2) Fear of Intimacy: Some people have a fear of being open with anyone. Usually, when people have had negative childhood experiences where their loved ones rejected or shamed them for being vulnerable, they learn that intimacy and closeness are dangerous. And thus, in adulthood, they are unable to make an intimate bond with anyone .
3) Demanding Schedule and Priorities: With kids, jobs, financial constraints, and stressful deadlines, many partners realize that intimacy is the first thing to suffer. You may be one of those whose schedule does not allow time for intimacy, and if so, then you are not alone. One of the biggest barriers to intimacy is the demanding schedule of people and their lifestyles.
4) Conflicts and Poor Communication: When criticism, rejection, fights, and hostility are present in the relationship, intimacy will be far away . When partners experience frequent conflicts and cannot communicate their needs to one another, resentment builds in the relationship, and the partners feel distant from each other.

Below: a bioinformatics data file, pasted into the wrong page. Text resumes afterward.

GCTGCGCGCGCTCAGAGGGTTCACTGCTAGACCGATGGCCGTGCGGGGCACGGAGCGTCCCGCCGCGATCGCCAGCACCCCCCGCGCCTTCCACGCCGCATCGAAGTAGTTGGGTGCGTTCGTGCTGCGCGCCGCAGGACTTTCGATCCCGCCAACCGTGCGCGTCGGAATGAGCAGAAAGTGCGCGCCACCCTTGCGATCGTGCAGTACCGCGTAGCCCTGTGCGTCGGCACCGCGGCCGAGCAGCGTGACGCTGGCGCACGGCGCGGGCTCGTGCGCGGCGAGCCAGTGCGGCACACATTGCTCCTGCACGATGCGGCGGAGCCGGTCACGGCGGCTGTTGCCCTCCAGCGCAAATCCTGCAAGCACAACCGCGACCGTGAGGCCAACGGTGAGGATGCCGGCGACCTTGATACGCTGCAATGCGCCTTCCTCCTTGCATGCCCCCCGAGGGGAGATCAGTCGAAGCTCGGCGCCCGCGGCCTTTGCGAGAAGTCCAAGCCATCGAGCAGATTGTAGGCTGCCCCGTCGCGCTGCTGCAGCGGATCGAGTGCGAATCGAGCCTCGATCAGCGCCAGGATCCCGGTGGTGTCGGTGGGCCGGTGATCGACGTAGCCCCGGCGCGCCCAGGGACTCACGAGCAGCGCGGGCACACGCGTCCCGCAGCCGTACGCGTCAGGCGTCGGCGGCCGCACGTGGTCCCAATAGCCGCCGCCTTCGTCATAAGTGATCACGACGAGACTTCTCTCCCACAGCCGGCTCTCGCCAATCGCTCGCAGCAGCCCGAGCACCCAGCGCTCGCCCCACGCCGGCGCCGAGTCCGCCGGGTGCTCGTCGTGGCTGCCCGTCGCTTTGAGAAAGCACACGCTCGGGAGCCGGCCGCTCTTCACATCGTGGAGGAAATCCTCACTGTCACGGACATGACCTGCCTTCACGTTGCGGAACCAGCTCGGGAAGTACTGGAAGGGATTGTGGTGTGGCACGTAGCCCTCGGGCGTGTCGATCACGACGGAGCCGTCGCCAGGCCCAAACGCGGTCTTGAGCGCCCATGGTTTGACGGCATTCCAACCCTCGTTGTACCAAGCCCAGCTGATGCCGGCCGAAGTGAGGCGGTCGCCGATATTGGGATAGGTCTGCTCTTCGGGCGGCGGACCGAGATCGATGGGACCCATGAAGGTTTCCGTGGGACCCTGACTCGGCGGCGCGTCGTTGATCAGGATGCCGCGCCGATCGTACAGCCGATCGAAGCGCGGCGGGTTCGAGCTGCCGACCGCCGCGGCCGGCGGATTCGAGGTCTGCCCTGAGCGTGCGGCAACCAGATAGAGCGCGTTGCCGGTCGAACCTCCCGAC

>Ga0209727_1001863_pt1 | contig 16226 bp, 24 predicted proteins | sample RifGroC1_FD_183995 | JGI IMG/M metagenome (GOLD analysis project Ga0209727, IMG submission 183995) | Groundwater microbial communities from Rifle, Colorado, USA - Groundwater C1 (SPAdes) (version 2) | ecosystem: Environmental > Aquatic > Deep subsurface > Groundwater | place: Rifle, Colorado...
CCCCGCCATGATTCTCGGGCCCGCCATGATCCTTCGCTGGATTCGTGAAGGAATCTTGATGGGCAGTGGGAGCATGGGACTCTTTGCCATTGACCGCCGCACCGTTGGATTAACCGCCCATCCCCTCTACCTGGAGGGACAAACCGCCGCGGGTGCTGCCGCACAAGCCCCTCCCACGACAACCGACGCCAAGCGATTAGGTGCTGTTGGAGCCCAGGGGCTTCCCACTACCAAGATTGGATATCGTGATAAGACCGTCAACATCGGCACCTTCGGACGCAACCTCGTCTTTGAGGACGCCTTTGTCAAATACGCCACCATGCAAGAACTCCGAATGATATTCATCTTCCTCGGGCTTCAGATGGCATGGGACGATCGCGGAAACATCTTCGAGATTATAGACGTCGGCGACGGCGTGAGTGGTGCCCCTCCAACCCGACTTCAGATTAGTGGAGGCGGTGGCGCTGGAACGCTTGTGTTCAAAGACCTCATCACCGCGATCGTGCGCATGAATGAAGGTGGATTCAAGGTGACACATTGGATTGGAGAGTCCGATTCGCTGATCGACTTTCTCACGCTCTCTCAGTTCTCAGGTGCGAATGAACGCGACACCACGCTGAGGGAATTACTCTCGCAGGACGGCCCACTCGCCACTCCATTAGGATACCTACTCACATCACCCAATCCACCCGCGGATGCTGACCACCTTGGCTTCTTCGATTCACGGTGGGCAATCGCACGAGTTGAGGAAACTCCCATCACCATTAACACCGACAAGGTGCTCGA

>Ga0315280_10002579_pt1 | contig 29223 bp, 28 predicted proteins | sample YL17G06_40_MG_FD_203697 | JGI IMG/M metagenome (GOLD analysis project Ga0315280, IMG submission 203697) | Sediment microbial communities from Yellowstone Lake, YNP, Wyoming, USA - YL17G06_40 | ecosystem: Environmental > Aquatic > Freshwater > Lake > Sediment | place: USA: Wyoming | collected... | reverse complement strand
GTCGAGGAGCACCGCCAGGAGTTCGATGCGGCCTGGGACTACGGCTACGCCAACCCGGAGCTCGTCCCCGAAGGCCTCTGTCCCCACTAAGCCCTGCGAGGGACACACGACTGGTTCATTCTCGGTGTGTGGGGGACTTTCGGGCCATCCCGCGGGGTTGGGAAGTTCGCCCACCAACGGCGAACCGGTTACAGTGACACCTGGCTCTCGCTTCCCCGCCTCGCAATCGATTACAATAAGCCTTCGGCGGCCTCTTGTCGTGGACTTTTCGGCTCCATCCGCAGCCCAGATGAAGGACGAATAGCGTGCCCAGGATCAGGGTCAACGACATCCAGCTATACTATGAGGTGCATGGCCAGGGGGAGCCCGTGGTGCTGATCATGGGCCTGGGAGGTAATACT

How can you Cultivate Intimacy in a Relationship?
Many TV series and movies have used this premise: the couple has spent time with each other, but there is hostility, unhappiness, and maybe even infidelity. Eventually, they realize that they still have a love for each other and are able to regain their intimacy. While in real life, cultivating intimacy is not that simple, the good news is that you can do it. Some ways you can build intimacy in your relationship are:
1) Start with Reflection: The first step to fixing something is to find the problem. Both you and your partner(s) need to reflect on where the problem arises. Is it at an individual level, such as a fear of intimacy? Is it in your interactions, for instance, you are not able to communicate? Is it situational, that is, maybe your schedules do not allow for intimacy? It might also be that you have an intimate relationship but want to make it stronger. In that case, reflect on what you wish to improve.